I spent ten days over the holidays with friends and family in my homeland in Iowa. Somewhere in these annual nostalgic returns, I always find myself coordinating schedules with my dad, trying to find a bar where we can meet up for some sporting event, preferably one where our loyalties lie on the same side. The rising stability of my alma mater’s (the University of Iowa) basketball program has offered that which we seek and so it was on a Tuesday night we descended on a truly gluttonous BBQ joint near the Drake University campus called Jethro’s. Jethro’s specializes in a five-pound artery-clogging burger sandwich named after one of Drake’s recent basketball heroes: Adam Emmenecker. (I will forever be amazed at the glory that accompanies a sandwich-eating event, but that’s what happens at Jethro’s.)
Without audio and strangely surrounded by LSU fans in the heart of Des Moines, Iowa, we settled in with our beers to watch Iowa host then-top ranked Michigan State who was without their All-American, All-Everything forward Denzel Valentine. Iowa led all game despite its best player and the subject of this piece putting together an underwhelming offensive performance. Jarrod Uthoff, a sunken-cheeked 23-year-old from Cedar Rapids, IA came into the game averaging around 18 points/game, but was held to just ten while struggling with foul trouble and committing eight turnovers. In a nod to the two-way nature of his ever-developing game, Uthoff, the Big 10’s leading shot blocker, swatted six Spartan shots. Iowa led the entire game and my dad and I, along with my buddy Hamilton, walked away with feelings of satisfaction and a desire to carry the momentum to another watering hole.
Stats provided by sports-reference.com/cbb
This recent bonding in the motherland coupled with Iowa’s strong play this season (ranked 19th in the country with back-to-back wins over ranked Big 10 teams) has compelled me to explore Iowa through Uthoff. He’s the best player on the team, an Iowa native that went from skinny, gaunt-faced kid who persevered through some ugly transfer nonsense at Wisconsin to Iowa where he bided time behind eventual NBA player Devyn Marble and Wizards draftee Aaron White to a dynamic two-way threat who can apparently carry some sinewy muscle on an otherwise lithe frame.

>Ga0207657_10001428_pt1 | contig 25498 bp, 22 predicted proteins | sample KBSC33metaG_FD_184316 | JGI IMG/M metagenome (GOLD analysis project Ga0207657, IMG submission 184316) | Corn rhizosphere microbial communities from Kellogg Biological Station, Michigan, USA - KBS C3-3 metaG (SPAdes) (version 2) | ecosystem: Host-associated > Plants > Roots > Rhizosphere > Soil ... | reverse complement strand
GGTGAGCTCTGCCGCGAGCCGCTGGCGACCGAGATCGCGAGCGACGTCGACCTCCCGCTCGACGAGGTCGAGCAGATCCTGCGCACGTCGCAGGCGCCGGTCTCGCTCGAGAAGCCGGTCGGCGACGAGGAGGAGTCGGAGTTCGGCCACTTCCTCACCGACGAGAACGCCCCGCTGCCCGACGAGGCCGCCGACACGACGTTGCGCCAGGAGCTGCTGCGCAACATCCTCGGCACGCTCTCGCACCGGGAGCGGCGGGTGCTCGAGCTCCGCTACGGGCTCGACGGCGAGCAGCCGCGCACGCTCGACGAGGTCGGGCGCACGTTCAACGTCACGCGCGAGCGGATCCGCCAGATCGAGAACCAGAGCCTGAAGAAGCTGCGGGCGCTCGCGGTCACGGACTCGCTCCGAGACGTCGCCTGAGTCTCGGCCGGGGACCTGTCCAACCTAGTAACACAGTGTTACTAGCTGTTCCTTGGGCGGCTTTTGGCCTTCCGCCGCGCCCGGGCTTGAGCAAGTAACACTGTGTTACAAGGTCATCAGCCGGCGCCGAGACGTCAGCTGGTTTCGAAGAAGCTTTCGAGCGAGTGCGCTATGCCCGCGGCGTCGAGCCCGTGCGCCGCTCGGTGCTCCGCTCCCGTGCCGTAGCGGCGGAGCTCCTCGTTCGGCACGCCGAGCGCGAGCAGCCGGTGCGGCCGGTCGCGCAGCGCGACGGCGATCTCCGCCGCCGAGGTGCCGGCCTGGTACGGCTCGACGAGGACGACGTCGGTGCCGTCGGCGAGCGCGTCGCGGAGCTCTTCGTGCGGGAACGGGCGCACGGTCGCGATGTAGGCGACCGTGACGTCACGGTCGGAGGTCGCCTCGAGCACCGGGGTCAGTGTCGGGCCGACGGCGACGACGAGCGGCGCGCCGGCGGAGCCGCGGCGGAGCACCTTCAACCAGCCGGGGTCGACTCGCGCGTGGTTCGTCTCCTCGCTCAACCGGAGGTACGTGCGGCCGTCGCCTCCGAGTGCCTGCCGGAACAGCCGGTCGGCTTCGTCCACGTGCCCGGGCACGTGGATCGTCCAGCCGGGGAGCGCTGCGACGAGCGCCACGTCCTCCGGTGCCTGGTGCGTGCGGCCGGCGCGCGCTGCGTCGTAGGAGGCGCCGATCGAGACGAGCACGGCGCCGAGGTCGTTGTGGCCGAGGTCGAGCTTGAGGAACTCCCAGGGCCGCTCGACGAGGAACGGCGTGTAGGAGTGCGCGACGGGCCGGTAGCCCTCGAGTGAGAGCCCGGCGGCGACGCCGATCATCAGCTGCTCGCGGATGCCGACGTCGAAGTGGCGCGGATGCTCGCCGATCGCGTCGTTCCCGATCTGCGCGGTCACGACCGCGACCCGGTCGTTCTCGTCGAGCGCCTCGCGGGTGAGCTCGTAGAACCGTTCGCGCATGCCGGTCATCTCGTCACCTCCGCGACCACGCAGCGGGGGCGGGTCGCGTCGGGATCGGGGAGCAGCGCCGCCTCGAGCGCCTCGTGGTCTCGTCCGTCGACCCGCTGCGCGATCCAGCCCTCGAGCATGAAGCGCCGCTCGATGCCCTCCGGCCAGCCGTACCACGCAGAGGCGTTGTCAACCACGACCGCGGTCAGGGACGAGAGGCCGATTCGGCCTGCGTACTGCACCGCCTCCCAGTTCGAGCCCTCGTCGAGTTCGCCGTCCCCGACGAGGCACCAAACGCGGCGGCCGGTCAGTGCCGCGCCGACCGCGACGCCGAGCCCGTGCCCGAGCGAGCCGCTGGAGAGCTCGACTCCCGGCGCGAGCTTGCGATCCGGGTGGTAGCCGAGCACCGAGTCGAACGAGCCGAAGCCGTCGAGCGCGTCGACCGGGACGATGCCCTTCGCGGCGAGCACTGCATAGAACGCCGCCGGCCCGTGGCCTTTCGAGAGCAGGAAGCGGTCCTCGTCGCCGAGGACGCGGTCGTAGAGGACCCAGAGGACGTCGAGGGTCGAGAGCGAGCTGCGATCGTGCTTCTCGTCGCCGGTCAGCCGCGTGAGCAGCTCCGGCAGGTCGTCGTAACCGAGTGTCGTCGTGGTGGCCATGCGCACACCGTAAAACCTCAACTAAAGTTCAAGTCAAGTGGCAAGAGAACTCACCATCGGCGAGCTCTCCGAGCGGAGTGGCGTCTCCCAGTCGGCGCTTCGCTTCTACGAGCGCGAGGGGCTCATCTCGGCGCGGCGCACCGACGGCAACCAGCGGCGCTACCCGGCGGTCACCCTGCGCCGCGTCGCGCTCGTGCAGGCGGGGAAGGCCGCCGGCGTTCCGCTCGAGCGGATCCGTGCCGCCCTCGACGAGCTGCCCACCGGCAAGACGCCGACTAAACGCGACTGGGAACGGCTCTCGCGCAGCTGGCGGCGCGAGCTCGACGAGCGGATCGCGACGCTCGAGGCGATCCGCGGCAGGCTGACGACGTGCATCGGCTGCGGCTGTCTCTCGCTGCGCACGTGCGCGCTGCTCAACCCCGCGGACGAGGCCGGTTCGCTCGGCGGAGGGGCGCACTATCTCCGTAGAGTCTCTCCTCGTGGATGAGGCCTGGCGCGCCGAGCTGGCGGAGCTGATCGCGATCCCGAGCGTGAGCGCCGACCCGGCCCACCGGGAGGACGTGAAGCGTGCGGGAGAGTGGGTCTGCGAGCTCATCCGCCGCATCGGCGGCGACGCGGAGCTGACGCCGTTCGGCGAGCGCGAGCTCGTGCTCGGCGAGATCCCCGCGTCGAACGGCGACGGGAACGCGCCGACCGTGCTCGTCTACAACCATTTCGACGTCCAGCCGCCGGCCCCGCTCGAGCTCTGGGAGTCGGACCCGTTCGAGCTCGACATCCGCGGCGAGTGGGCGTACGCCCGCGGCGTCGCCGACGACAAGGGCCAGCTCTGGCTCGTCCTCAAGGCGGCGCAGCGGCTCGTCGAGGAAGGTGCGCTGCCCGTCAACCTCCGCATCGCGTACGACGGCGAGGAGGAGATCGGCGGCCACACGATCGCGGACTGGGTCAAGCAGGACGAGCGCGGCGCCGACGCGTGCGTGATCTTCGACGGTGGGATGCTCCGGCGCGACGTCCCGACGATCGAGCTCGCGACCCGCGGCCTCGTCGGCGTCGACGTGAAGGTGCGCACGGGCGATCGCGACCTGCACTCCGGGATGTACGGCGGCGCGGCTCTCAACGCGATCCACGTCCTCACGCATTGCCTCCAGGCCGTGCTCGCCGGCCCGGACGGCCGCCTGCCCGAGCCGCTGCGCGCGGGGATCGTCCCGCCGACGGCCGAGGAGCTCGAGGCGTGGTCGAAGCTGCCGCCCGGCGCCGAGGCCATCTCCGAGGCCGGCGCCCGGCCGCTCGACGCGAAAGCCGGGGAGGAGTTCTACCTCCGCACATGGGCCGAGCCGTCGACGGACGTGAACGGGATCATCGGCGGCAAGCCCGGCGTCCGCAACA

But it’s not enough to develop physically and it’s not enough to just be 23. At 6’9”, 221lbs, Uthoff plays the four for Iowa where he’s equally at ease attacking bigger defenders off the dribble, spotting up behind the arc, or punishing even narrower opponents in the post. 15 games into the season, he’s averaging over 18 points/game on 50% shooting from the field and 45% from three. And what’s more, at 6’9”, he’s become somewhat of a volume shooter from deep where he’s taking nearly five threes/game and making two. While he slots in at the four, he’s a wing on the Hawkeyes which makes his shot blocking ability so compelling.
His wingspan was measured at just 6’10.5” at the Nike Basketball Academy, but he looks kind of raptorish out there with dangling arms that harass the hell out of opponents. He’s fourth in the country averaging 3.3 blocks/game, second in total blocks with 49 and fourth in block percentage at 11.7%. All these blocks and he’s not in any way a rim protector. He moves well laterally and expertly times when to commit to the block attempt. His blocks appear to come in man-to-man situations where opponents continue to underestimate his ability to close space and on help situations where he swoops around with unbiased menace knocking shots off target. A few days ago, Adam Jacobi of Black Heart Gold Pants of SB Nation went a step further with his analysis:
Uthoff has more than doubled his blocks, and now ranks third nationally in blocks at 3.2* per game, but he’s “only” 17th in block percentage** at 11.68%, per Ken Pomeroy ($). That’s still elite, but we see that part of his ability to accumulate so many blocks is his ability to stay on the court for more minutes than most shot blockers, and he does that with an amazing ability to stay out of foul trouble. In fact, Uthoff commits only 2.6 fouls per 40 minutes, and that is one hell of an accomplishment. Not only is it the lowest of anybody in Pomeroy’s top 100 in block percentage, nobody else is even below 3.0 (and only a handful are even below 3.5).